The Department

The Department of Jobs and Small Business Graduate Program is your opportunity to work with a department at the forefront of dynamic and ever evolving social policy that affects all Australians. You will have the opportunity to work on these programs and contribute to the department’s vision: More Jobs. Great Workplaces.

The program is a quality, engaging and rewarding 10 month program offering workplace learning and development in a vibrant, supportive and opportunity driven environment. Within the program we offer:

  • Two placements in a range of work areas, providing opportunities to work on a variety of programs and policies developed and implemented by the department
  • professional development, including structured learning and development activities
  • opportunities to be involved in a wide range of networks, social and fundraising events
  • an attractive remuneration and conditions package.

The Position

The department recruits graduates across five disciplines:

  • Generalist
  • Economics
  • Legal
  • Information and Communications Technology (ICT)
  • Quantitative Analysis

Generalist — our generalists work in exciting and engaging areas in policy development, program management and HR. Some of the areas our generalist graduates work in include employment services (such as jobactive, PaTH, ParentsNext, Empowering YOUth Initiatives) and workplace relations (such as WHS/workers’ compensation, fair entitlements, migration policies), along with Corporate initiatives in HR, communications and finance. 

Economics — The Department of Jobs and Small Business is seeking economics graduates who are enthusiastic, energetic and have a strong background in economics, econometrics and/or quantitative/statistical skills and who are looking for a challenging and rewarding career.
Graduate economists will conduct economic and labour market analysis within the Department have a strong set of core conceptual and technical skills (such as data manipulation, statistical analysis and research skills). They should be able to interpret, communicate and present their analysis to a range of audiences in an accessible way. 

Economics graduates will help ensure an evidence-based approach is applied to policy development and service delivery. Evidence-based approaches to policy development include statistical analysis of the policy environment, broader economic trends and the use of data, evaluation and research to understand policy implications.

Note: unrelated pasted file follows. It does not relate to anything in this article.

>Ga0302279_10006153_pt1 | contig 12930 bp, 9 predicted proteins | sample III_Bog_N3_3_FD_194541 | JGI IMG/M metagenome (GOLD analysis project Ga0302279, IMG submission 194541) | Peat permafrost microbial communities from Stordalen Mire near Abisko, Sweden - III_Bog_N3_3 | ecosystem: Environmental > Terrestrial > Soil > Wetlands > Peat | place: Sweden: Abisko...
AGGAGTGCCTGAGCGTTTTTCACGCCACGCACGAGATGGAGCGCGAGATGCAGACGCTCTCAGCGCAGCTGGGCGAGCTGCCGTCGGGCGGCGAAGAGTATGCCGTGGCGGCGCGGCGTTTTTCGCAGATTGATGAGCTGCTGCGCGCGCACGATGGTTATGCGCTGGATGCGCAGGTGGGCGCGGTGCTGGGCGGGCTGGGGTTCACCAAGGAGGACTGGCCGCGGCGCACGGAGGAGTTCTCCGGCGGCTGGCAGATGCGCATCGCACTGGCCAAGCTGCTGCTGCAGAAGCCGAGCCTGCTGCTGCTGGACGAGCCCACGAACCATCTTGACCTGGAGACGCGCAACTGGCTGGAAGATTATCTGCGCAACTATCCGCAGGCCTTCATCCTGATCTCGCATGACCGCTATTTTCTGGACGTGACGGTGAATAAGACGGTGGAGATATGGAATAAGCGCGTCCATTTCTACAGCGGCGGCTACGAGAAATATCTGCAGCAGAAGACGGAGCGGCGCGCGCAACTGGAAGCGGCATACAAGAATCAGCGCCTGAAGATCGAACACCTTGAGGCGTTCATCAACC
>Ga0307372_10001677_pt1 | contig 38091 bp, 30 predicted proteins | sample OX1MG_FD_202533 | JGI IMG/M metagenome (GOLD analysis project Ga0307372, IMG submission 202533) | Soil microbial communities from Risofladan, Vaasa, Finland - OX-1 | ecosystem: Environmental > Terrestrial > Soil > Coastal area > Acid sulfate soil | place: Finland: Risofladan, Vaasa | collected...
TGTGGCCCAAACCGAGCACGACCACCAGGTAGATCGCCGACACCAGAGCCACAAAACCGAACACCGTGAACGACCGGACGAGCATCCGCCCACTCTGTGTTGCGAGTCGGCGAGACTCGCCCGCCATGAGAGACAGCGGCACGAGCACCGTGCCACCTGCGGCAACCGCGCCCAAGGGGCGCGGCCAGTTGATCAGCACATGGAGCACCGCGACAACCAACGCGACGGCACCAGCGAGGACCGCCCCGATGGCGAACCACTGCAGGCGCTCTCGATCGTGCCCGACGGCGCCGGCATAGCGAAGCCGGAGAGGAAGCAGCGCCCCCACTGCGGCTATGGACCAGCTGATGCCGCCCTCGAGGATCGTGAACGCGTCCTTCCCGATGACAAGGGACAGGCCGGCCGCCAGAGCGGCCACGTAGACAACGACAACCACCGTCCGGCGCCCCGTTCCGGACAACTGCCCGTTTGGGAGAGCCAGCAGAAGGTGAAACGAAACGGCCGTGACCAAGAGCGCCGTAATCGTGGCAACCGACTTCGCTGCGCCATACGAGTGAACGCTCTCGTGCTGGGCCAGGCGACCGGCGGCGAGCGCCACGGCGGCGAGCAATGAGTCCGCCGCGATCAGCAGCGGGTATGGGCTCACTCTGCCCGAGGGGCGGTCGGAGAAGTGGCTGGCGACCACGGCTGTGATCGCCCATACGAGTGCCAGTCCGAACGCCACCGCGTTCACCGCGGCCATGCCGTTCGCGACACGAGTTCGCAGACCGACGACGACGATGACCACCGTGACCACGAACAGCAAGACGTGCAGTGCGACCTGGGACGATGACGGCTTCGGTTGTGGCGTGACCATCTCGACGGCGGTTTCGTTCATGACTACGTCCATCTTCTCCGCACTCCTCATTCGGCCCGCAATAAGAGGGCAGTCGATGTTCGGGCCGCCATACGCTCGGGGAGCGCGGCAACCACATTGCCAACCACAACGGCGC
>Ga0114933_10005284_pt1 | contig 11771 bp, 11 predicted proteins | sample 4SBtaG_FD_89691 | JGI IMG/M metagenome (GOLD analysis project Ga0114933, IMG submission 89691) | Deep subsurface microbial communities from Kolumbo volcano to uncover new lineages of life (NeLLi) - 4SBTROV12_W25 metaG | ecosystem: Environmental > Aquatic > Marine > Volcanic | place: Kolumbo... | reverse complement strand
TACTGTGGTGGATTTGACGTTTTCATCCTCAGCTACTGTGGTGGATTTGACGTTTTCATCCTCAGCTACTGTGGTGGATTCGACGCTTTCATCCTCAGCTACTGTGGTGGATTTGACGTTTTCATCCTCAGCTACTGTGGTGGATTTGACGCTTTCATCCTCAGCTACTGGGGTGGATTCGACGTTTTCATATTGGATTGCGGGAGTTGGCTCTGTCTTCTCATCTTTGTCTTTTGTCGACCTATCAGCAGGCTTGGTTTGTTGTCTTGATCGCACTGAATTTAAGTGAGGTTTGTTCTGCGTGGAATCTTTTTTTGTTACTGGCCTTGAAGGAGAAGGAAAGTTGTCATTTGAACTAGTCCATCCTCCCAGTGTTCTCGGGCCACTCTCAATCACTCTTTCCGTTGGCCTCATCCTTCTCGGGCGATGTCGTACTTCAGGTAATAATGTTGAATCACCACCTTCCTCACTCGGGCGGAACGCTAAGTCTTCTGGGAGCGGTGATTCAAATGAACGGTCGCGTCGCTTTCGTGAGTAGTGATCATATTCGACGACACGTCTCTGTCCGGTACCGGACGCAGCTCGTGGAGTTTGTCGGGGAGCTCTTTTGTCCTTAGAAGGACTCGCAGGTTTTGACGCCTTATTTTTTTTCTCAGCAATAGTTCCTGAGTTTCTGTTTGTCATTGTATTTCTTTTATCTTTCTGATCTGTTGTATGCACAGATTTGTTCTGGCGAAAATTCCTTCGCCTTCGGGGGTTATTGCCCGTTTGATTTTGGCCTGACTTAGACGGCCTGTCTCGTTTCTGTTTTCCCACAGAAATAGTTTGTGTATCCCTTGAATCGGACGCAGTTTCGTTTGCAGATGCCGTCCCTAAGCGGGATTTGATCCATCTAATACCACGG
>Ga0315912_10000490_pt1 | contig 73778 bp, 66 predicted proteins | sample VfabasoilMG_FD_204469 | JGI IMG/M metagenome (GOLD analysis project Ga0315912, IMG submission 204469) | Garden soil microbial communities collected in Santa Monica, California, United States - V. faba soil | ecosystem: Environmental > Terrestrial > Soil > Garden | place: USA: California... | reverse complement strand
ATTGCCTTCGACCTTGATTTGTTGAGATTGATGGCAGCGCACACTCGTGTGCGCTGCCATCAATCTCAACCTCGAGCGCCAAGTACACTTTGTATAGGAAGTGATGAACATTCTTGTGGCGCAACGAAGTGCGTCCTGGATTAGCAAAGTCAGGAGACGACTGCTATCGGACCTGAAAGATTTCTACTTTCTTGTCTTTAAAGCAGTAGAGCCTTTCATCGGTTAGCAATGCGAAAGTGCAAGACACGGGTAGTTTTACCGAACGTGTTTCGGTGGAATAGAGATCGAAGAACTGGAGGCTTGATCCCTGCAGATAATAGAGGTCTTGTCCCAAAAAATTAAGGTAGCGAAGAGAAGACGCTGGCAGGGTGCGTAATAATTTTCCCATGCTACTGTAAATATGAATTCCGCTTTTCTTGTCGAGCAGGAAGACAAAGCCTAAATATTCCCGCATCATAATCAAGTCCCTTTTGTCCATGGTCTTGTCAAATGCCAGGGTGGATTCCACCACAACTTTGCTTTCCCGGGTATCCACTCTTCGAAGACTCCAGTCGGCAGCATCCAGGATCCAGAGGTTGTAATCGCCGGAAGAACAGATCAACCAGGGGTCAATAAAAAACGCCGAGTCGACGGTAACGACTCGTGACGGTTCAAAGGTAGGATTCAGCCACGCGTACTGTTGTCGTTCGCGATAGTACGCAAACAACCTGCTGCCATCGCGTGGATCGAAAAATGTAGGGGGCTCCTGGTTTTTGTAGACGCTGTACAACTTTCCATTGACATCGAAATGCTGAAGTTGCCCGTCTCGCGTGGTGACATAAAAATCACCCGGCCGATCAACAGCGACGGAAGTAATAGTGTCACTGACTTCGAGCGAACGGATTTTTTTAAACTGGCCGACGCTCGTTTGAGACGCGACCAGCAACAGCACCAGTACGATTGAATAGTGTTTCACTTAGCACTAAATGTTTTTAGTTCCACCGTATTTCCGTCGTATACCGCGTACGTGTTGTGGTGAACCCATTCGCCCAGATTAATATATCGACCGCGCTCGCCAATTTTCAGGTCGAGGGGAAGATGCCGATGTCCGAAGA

Legal — Graduate lawyers are involved in the full range of work undertaken by our three legal teams, including provision of legal advice, legislation development (including drafting of legislative instruments) and litigation:

  • The Workplace Relations Legal Group, which focuses on workplace relations, work health and safety law, and workers’ compensation,
  • Corporate Legal, which focuses on administrative law, corporate and commercial law, intellectual property, insolvency law, social security and information law, and
  • The Recovery and Litigation Branch, which manage a litigation fund, work alongside in-house forensic accountants to identify opportunities to invest the fund in the bringing of legal claims. Thereafter they manage the legal claims through the litigation lifecycle including pre claim negotiations, settlements, trials and appeals.

Information and Communications Technology (ICT) —ICT graduates work alongside ICT professionals, and contribute as part of a team in roles not limited to: development, business analysis, system testing, database administration, system administration, production support, IT cyber security, user experience designers, user researchers, interactive designers and network and gateway. 

Quantitative Analysis— quantitative analysis graduates work in a variety of areas in the department and gain experience in analytical programs such as SAS and SQL. Some of the work our graduates do includes measuring and reporting on the labour market outcomes of disadvantaged groups, designing surveys to measure and evaluate the effectiveness of programs or interventions, and using predictive modelling and analytics to develop insights into the behaviour of job seekers.